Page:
Golden Valley Couple Forced to Empty Life Savings for Running Water

Set Text Size SmallSet Text Size MediumSet Text Size LargeSet Text Size X-Large
Updated: 5/20/2013 2:13 pm

GOLDEN VALLEY, Nev. (KRNV & -- You'd be hard pressed to find someone who appreciates water as much as Georgia Hedrick.

"You start to realize how much you need this stuff," Hedrick, 73, said. Last month, with one turn of a faucet, life as she and her husband knew it, stopped. "Air and spits of water came out and I thought, "Ah oh, we're in big trouble,'" Hedrick said.

Hedrick, like many of the neighbors who call rural Golden Valley home, live on independent wells for water. When an inspection of her 118-foot well showed the water level had dropped 10 feet below the pump, the solution seemed simple.

"Oh we'll just drill. We went down to 600 feet and there was no sustainable amount of water and they said you have the deepest well in the valley and it's not producing," Hedrick said.
Days without water, turned to weeks.

"I can't wash clothes because we don't have the washer running and I've been using the same dishwater over and over and I empty it at the end of the day (just) like the toilets, which is not pretty. We just use trash bags," Hedrick said. "I try not to cry too much because I need every drop of water that's in me."

Inevitable tears come from added frustration over why the well has unexplainably gone dry. Since 1990, Hedrick and others on private wells have been paying a monthly charge of roughly $22 to Washoe County for what's called a water recharge program to help declining water levels.

"That monthly charge goes to pay for operation of the system, the electricity to move the water, the maintenance of the system." Dwayne smith, Engineering Director with Washoe County said. "It also goes to the lease of the water rights."

Smith says each well is as independent as the person who owns and maintains it. Private wells may also react differently to geographical factors.

A current map of Golden Valley residential wells shows roughly a third have had to be deepened over the years due to decreasing water tables. "Sometimes residents have challenges with their wells and we've gotten calls from folks that say, 'My well is pumping sand,' or, 'It's not pumping the volume it used to pump,' and so the first thing we recommend is to get a certified well driller to take a look at your actual well," Smith said.

The Hedrick's only resolution from the company that checked her well was to install a 17-thousand gallon storage tank. "It's my husband's IRA cashed out, it's my IRA cashed out, in total. It's all our savings and it is a second mortgage on the house to pay for this. It is upwards of $50,000 to pay for this," Hedrick said.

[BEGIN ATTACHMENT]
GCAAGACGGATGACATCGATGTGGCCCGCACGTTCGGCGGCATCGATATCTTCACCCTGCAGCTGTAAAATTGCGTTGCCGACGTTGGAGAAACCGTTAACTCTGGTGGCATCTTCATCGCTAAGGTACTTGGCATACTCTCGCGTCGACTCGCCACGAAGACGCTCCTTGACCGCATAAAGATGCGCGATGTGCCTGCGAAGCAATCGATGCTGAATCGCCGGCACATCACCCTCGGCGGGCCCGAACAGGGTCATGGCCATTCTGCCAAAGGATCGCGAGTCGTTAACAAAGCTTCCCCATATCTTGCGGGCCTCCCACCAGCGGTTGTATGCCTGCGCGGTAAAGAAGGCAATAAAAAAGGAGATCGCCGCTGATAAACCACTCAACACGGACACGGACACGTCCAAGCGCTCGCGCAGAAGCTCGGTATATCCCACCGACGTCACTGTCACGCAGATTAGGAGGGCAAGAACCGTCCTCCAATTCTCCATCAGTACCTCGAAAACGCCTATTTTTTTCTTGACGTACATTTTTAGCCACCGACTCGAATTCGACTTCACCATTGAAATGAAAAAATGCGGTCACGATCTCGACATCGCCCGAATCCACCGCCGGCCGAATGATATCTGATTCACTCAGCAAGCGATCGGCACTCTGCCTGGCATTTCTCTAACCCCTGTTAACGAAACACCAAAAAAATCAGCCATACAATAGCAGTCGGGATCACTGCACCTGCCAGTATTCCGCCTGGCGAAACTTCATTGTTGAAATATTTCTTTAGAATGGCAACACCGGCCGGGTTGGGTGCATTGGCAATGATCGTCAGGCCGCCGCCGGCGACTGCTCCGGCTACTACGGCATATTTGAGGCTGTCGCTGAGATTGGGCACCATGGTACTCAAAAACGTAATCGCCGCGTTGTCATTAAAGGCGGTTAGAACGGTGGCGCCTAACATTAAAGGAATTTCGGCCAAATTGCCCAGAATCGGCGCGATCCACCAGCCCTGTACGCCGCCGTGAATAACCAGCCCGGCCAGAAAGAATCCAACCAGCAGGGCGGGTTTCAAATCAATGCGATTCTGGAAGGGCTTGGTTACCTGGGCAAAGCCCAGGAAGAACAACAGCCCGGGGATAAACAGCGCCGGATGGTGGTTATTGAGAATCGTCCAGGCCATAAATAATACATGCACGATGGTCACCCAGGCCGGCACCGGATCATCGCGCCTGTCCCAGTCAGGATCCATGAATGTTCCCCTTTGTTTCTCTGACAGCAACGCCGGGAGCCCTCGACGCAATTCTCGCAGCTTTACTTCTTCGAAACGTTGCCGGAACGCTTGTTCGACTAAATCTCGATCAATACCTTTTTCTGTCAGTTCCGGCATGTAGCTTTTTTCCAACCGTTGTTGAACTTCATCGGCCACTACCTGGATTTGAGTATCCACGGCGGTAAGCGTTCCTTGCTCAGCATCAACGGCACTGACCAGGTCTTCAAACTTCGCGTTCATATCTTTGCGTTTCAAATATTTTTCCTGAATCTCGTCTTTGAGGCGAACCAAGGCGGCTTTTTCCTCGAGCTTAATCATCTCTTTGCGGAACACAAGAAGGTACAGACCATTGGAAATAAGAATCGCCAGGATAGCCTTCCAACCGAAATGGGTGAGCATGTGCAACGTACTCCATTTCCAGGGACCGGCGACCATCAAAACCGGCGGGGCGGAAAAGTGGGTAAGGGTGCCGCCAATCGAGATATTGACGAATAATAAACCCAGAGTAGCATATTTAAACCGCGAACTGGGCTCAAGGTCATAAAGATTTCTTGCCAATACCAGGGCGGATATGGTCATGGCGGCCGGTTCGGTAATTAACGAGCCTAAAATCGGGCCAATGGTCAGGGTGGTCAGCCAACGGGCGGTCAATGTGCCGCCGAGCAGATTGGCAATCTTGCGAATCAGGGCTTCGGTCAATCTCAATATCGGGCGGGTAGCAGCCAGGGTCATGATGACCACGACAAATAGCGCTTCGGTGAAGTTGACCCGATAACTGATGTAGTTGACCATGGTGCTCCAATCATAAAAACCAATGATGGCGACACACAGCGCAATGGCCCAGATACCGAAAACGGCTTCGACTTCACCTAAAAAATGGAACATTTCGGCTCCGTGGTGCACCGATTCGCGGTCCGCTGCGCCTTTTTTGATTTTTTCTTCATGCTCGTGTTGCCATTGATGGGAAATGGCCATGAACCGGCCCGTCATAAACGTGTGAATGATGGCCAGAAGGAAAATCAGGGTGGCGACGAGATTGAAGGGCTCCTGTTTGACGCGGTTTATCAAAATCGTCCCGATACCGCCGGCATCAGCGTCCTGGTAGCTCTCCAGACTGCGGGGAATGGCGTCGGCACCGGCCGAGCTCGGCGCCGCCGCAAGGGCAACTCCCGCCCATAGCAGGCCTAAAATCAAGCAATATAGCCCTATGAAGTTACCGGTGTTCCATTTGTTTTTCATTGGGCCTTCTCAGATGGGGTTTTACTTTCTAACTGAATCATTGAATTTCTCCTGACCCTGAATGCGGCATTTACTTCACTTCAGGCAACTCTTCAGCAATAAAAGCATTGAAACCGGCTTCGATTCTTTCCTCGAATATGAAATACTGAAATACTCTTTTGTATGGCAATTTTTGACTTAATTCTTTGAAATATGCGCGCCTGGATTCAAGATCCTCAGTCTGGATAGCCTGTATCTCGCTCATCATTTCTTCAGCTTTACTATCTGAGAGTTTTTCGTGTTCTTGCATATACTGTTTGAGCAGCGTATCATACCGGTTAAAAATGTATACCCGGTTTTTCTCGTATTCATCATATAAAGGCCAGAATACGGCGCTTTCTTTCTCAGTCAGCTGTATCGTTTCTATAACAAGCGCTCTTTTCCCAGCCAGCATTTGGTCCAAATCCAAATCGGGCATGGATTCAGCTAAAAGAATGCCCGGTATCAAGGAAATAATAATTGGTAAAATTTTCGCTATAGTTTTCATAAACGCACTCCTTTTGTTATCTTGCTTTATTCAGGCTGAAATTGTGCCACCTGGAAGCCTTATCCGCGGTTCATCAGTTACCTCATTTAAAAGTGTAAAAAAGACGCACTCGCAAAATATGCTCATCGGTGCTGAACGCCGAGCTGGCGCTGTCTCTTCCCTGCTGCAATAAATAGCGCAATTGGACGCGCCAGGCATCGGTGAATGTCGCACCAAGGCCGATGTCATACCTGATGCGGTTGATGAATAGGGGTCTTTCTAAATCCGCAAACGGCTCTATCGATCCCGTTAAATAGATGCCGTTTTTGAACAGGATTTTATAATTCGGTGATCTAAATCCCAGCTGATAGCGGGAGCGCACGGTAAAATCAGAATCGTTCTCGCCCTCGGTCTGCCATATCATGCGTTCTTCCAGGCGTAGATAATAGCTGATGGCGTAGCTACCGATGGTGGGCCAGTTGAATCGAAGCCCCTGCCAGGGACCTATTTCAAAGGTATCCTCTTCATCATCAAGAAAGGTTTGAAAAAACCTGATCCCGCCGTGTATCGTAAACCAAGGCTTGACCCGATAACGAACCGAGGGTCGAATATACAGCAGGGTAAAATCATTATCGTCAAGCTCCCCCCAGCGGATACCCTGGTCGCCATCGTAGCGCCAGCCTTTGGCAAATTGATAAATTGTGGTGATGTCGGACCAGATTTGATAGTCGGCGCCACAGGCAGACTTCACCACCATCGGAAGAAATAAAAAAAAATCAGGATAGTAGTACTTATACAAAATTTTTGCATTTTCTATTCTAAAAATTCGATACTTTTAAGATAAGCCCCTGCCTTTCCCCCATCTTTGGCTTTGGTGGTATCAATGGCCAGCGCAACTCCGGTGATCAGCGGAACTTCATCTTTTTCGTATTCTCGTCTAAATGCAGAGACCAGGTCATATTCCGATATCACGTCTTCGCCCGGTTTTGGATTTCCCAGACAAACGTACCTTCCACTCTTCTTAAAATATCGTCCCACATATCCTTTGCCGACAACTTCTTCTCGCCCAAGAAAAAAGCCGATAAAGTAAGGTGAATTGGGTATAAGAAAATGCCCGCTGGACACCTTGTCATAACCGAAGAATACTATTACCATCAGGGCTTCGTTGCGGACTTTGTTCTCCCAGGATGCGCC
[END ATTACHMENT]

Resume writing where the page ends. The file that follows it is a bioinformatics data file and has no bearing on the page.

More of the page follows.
Smith insists the recharge program is working. "It has been in place since 1990, so it's been in place for 25 years and it has brought value to the residents and that's why we continue to do it, that's why they continue to pay for it because it does bring that value," Smith said.

"I don't know who's being recharged, it is not us and I've paid," Hedrick responded.  After five weeks of living off bottled water and showering at a local gym, the tank was installed and the nightmare was over.  Hedrick now worries which neighbor's well will go dry, next.

"It's serious, it'll develop and I believe it's serious. Time will tell you. If they say it's just my well, I'm sorry, that's a dream."

2 Comment(s)
Comments: Show | Hide

Here are the most recent story comments.View All

georgiahedrick - 5/18/2013 9:44 AM
1 Vote
No, the news report was incorrect. That is why I showed the achorman the progress of the well falling over time. Here are the facts as they are on the Water Level Data. Our water level IN 2002, WAS AT 118 FEET BELOW SURFACE. iN 2002, THE WELL WAS AT 240 FEET. Now it is 2013 and the water level was at 198 feet below surface. The water level was 10 feet above the pump. (All this was shown clearly on the WATER LEVEL DATA SHEET to the Anchor man.) As of today, the static water level is at 210 feet but it would only pump out five gallon feet per minute. (In the old days it pumped out at 15 to 20 gallons of water/minute.) 5gal/min is very little; the digger said dig deeper. We did. We went to 600 feet. Now, only 3.5 gal per min will leave the well. That is why we opted for the storage tank--it will consistantly make water available to us. However, I do agree that we 'got taken' by the well digger. However, it is one of 4 that are BBB A+ rating. It is also the same digger that deepened our well in 2002. We trusted him. And so here we are. I do know that the entire water table of Nevada is dropping. I do know that specific aquafirs are compartmentalized. How can a person know if there is more water in their aquafir? Dig deeper. Experience the production of water by pump. If there is more available, more can be pumped. If there is less available, less can be pumped. Water Recharge is really not for people who live on a hillside. Water DOES NOT RUN UPHILL. WATER SEEKS IT OWN LEVEL. I blame the digging company for not telling us sooner about the option of a storage tank. But, we don't even have the money to hire a lawyer to sue them. Georgia Hedrick

Speed - 5/18/2013 12:18 AM
0 Votes
okay-their well was 118 feet;the water level went to 10 feet below that,that's 128 feet. I'd think they could drill another 50 feet and be back into good water. Maybe go another 50 feet just for good measure. It sounds to me like they got taken by whoever said they needed to go to 600 feet,and they didn't find water there.

Featured Segments/Shows

All content © Copyright 2015 Intermountain West Communications, LLC. All Rights Reserved. For more information on this site, please read our Privacy Policy and Terms of Service.
You may also view our Sitemap

Inergize Digital This site is hosted and managed by Inergize Digital.
Mobile advertising for this site is available on Local Ad Buy.